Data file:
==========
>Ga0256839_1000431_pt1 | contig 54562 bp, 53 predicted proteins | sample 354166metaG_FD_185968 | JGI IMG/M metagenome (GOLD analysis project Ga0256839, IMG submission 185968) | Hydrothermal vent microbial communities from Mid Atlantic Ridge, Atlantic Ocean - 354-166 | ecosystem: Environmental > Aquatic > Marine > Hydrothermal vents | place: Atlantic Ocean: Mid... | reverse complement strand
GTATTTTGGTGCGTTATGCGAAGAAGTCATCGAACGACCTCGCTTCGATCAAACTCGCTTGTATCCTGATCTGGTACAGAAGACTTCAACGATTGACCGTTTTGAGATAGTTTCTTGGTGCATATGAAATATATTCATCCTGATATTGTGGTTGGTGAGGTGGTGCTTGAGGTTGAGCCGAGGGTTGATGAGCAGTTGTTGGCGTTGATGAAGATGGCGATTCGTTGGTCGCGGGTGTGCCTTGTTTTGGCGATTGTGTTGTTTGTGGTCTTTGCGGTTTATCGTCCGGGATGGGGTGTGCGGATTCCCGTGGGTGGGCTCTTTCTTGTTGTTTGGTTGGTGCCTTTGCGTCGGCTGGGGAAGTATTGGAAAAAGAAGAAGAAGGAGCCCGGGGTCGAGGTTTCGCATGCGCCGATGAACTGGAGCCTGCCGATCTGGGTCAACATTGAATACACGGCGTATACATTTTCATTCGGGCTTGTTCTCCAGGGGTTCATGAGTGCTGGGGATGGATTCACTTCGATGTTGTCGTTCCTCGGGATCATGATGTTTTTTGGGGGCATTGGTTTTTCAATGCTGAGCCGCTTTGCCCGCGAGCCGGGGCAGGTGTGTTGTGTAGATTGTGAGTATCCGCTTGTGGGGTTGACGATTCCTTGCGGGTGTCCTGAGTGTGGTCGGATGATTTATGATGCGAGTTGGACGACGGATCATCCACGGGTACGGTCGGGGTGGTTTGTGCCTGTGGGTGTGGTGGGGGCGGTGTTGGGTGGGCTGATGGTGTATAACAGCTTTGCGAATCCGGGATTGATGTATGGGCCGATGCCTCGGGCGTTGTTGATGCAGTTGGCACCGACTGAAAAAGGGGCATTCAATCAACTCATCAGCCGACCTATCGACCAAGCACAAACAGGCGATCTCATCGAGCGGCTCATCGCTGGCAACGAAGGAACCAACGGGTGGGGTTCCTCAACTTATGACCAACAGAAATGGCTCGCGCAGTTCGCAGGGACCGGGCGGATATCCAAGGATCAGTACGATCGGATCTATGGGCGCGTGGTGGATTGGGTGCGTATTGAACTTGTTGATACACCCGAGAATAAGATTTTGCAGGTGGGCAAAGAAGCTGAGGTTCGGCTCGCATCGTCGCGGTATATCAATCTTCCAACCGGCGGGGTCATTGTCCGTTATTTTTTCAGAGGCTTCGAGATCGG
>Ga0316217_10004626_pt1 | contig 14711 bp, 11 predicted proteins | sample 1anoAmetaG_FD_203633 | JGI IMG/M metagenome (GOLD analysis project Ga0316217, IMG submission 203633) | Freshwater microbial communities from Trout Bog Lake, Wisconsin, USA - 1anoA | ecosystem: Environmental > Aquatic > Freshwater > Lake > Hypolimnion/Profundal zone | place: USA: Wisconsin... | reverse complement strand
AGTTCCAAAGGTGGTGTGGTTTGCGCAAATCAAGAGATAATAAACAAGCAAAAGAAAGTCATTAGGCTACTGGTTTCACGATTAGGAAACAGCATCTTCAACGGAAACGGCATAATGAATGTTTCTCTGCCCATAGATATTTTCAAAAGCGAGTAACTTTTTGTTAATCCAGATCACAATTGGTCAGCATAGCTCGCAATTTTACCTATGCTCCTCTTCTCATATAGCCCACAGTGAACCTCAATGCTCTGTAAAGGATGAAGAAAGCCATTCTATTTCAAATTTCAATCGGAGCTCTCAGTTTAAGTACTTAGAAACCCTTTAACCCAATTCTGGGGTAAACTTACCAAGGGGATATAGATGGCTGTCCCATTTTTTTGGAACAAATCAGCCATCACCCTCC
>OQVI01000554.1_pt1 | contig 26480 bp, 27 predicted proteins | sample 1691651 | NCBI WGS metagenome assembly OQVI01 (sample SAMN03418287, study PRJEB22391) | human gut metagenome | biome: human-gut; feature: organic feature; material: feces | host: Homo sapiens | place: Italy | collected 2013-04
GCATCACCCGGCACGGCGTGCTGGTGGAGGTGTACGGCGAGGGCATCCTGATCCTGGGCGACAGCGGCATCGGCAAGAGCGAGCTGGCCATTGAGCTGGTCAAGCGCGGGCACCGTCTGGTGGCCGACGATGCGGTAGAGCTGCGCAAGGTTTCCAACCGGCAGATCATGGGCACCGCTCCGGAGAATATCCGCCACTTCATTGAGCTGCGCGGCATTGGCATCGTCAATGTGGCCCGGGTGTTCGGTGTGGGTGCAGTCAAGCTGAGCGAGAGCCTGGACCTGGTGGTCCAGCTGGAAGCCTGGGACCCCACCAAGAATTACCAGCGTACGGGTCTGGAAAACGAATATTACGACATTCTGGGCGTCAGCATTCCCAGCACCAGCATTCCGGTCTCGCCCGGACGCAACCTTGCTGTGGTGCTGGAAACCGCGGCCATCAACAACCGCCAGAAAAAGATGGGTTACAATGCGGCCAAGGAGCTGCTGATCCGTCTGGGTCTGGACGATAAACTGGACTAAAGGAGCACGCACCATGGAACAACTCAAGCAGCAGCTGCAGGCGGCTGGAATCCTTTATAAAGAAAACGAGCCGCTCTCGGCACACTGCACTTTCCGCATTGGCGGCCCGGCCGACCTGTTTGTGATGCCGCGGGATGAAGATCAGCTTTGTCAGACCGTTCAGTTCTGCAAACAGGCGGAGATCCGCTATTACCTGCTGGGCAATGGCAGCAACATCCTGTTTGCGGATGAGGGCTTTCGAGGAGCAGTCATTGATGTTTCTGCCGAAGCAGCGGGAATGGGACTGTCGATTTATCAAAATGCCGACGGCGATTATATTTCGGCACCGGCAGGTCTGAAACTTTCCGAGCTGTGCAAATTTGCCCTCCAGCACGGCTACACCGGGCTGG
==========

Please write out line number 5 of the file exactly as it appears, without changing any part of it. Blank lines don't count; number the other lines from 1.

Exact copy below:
>OQVI01000554.1_pt1 | contig 26480 bp, 27 predicted proteins | sample 1691651 | NCBI WGS metagenome assembly OQVI01 (sample SAMN03418287, study PRJEB22391) | human gut metagenome | biome: human-gut; feature: organic feature; material: feces | host: Homo sapiens | place: Italy | collected 2013-04